Okta is getting stickier. The level of customization and automation of workflows that can occur locks Okta in further to its customers. And it is still growing, w/ the recent acquisition of Azuqua, and the introduction of Okta Hooks and the building blocks of Okta Identity Engine.
Okta is STILL riding the cloud wave as companies adopt SaaS cloud tools more and more. However, Okta is now also riding the hybrid and multi-cloud trends as it adds multiple new products focused to help companies manage this complex arrangement. In particular, the new focus on Zero Trust is really going to resonate. The Advanced Server Access product (acquired from ScaleFT) looks like a complete no-brainer for any existing Okta customers with infrastructure to bolt on to their subscription.
Like Zscaler, being a security-related SaaS means they gain a huge benefit from analyzing the usage logs of every interaction from every user on their platform and can feed that into ML algorithms for risk management and breach detection. Hardware device companies and stand-alone products CANNOT DO THIS, as every company using it is its own island of data. Okta benefits from the COMPLETE VIEW over its own platform in order to further improve security of its products.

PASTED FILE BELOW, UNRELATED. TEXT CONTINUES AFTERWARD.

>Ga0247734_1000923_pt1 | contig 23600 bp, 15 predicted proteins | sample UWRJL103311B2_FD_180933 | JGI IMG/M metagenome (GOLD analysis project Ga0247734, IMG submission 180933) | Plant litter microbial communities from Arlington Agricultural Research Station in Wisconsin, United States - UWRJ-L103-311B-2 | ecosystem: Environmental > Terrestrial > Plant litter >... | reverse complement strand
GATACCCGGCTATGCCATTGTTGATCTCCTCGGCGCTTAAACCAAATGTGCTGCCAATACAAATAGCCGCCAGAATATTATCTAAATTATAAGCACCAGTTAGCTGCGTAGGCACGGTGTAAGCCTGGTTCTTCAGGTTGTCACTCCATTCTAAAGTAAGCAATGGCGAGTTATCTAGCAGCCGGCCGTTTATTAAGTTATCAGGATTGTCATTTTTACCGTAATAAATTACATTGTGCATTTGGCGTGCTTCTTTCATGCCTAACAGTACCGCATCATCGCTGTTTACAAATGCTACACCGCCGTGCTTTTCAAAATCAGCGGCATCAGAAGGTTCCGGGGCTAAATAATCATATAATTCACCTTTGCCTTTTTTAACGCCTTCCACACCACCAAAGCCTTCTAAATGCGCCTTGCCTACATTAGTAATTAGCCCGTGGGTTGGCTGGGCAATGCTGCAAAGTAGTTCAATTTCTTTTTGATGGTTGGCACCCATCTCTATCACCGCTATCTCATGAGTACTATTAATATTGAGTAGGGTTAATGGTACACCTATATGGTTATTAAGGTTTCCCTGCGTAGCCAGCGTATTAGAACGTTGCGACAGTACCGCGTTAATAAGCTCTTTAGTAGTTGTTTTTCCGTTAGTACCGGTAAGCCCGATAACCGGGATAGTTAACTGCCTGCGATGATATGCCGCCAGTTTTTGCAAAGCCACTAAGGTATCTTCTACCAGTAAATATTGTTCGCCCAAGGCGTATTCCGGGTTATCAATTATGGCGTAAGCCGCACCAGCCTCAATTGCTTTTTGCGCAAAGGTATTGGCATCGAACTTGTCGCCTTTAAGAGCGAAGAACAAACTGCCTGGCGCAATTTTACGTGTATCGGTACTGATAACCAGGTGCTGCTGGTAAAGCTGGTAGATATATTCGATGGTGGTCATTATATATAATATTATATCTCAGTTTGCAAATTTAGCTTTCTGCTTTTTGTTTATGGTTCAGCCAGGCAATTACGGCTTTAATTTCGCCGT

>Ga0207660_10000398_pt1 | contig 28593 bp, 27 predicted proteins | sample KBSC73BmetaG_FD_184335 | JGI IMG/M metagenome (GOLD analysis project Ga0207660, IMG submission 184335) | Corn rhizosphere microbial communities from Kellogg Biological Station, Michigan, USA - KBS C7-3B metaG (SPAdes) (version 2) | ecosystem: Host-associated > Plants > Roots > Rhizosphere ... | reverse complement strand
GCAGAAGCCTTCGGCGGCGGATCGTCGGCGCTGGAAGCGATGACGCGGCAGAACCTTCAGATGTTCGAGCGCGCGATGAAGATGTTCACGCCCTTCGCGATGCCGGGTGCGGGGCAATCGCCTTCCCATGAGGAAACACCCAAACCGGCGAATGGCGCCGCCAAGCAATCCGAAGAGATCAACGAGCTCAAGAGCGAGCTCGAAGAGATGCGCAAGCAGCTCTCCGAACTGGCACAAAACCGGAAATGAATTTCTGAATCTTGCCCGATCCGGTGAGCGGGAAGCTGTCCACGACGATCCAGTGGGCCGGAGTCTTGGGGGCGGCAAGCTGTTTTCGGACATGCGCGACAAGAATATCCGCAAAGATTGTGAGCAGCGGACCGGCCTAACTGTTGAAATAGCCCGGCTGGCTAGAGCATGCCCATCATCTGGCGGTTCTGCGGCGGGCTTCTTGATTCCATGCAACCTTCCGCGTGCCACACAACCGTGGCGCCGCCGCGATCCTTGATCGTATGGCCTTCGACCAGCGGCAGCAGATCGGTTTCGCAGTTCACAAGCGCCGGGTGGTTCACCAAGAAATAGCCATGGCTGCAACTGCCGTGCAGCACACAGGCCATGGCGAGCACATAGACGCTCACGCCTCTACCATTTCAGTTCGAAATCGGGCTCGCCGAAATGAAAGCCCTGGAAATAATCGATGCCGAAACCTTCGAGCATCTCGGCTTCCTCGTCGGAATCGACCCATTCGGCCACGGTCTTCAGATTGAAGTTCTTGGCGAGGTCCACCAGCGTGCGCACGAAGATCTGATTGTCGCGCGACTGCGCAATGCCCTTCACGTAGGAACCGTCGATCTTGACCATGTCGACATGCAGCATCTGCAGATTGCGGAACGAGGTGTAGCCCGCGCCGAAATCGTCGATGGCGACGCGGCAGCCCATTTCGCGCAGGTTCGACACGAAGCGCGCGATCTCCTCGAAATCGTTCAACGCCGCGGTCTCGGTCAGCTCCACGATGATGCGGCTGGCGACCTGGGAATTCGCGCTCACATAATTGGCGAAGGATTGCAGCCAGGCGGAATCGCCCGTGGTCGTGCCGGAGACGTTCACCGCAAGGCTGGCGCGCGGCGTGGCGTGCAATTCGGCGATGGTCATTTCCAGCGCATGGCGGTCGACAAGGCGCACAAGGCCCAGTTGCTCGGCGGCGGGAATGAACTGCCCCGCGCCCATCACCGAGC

Okta is finally exposing analytics and ML with their new Risk-based Authentication system in Adaptive MFA, where they can analyze and score the context of user authentication requests to measure risk, which in turn allow customers to adapt responses based on risk level (such as adaptively requiring additional MFA checks, or temporarily disabling the account). I think this exposure of ML features for customer use will only expand from there. Taking that out a bit wider, I wonder if they could transition into performing analytics as a service around other aspects of identity beyond auth security. It would be possible to inject analytics or ML into some of the workflows between OIN apps. It will be interesting to see where it goes from here.
Whew! That was a lot of words! I hope you found it of value. I most certainly did.
long OKTA 11% (and many other SaaS companies mentioned as being in the OIN)